Two of our programs, InternHacks and the URx Talent Development Program (TDP), do exactly that — bringing companies together to collectively engage and develop underrepresented early career tech talent. What could we do if more companies were open to collaboration in recruiting?
Bring Companies Together to Collectively Identify and Develop Technical Talent
InternHacks combines the best parts of a tech internship and a hackathon, providing participants the best of both worlds in building something from nothing, while also getting exposure to professionals from some of the most consequential tech companies in Silicon Valley. The URx Talent Development Program (TDP) is an event series featuring companies within the URx Community that prepares students for the upcoming recruiting cycle while exposing them to new tech companies.
Another systemic issue I have been monitoring closely from a diversity recruiting standpoint is the issue of discovery. I see companies put a lot of resources into discovering talent and candidates (especially those from underrepresented tech backgrounds ) but still maintain a hard time discovering opportunities at the right moments.
We can’t expect students who have no idea how to break into tech to know which startups to track or the latest sourcing platform to apply through. We value efficiency in tech, yet our recruiting processes as an industry at the entry level are incredibly inefficient.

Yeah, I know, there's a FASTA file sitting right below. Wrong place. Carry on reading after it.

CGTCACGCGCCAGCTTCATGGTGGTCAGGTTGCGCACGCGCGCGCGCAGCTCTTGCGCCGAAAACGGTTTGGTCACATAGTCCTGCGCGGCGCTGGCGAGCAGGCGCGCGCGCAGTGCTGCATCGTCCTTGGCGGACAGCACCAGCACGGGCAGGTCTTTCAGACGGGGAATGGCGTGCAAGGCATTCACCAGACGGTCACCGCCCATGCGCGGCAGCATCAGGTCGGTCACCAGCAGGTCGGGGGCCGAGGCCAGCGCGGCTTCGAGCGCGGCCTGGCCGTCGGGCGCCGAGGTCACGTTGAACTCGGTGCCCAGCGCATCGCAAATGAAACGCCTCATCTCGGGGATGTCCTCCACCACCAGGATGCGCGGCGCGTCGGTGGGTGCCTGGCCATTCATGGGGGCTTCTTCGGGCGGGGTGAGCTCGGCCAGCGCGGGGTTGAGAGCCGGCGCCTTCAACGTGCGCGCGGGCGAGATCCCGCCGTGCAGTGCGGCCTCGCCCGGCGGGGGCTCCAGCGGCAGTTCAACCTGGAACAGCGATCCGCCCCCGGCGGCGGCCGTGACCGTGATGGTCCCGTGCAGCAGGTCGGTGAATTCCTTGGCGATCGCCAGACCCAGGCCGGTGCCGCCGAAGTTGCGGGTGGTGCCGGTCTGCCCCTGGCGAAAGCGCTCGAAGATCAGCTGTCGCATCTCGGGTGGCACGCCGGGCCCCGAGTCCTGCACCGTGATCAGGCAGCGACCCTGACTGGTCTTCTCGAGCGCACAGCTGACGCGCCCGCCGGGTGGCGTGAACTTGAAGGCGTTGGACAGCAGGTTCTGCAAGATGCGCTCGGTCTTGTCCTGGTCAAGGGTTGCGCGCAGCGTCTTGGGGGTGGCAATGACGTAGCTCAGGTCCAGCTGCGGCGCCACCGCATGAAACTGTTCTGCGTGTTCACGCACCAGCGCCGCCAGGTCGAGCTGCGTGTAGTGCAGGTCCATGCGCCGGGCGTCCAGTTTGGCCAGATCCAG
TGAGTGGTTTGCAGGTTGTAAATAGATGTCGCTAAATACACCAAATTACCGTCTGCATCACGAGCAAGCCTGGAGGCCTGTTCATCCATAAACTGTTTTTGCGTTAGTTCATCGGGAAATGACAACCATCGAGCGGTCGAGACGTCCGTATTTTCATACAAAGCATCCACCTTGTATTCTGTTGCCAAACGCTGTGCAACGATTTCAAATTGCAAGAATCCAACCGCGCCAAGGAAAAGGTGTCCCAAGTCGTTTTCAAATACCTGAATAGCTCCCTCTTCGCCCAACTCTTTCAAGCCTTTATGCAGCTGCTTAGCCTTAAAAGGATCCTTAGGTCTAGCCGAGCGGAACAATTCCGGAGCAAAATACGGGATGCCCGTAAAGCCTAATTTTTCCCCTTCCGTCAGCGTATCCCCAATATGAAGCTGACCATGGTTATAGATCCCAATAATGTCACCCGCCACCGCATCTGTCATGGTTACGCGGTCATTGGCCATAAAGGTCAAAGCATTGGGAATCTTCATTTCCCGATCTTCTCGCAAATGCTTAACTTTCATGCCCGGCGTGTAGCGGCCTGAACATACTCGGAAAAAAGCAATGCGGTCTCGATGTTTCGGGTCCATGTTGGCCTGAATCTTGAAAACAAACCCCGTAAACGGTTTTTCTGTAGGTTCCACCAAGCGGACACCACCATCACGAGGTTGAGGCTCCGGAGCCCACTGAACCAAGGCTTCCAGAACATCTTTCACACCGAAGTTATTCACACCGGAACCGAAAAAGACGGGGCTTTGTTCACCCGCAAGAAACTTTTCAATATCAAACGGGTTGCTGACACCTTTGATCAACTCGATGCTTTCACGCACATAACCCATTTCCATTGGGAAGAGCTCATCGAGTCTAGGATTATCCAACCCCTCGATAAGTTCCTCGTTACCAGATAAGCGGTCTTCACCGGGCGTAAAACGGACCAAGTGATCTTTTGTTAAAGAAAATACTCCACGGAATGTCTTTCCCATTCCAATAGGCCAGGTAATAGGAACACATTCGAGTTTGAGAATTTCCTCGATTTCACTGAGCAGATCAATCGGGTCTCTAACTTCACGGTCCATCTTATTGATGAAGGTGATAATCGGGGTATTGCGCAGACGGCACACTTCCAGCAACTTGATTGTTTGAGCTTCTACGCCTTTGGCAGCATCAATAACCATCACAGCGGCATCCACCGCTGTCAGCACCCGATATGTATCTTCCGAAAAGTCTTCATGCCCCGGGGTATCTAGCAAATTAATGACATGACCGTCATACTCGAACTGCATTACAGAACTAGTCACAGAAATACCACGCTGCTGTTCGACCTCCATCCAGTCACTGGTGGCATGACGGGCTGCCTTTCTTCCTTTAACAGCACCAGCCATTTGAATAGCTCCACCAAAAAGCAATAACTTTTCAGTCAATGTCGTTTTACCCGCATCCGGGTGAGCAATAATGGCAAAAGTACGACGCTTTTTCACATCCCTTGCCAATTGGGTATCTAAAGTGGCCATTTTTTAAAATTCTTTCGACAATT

In an industry where we know exactly when talent is coming to the market we should be able to design a more efficient process. We began exploring ways to solve this over the Summer and Fall of 2020 through the pilot of TalentBoard.io. We’ve continued to make investments here and will be sharing more in the coming weeks and months on our progress.
I believe that companies will soon realize that at the entry level it does not need to be a zero sum game. The reality is the average tenure of a tech employee is less than 24 months. Think about that. In the first 7 years of a tech worker’s career, they are likely to work for at least three different companies. At the entry level, we are recruiting for the industry! With an efficient system of early career tech recruiting, we can enable companies to compete for talent while also working together to grow the talent pool. Our collective success attracting and developing more underrepresented tech talent leads to a bigger pool to recruit from. Everyone wins.
A Final Thought on Community
Community has become a popular buzzword during the pandemic. I’m incredibly proud of the 2,400 strong community of UR professionals we’ve built with URx and the fact that we invested and believed in community before it was cool to do so. To support that community we are investing more in what I like to call the URx Ecosystem.
The URx Ecosystem encompasses everything we do to support our community through our events & conferences, programs, slack workspace, community partners and more! We strive to ensure we have a community that can continue to learn from each other. As the UR industry evolves, URx will make sure our community has a finger on the pulse of all the areas in the organization that impact their ability to recruit.
URx Will Always be Driven by Community.
This is part 2 of a two part post. You can read part 1 here.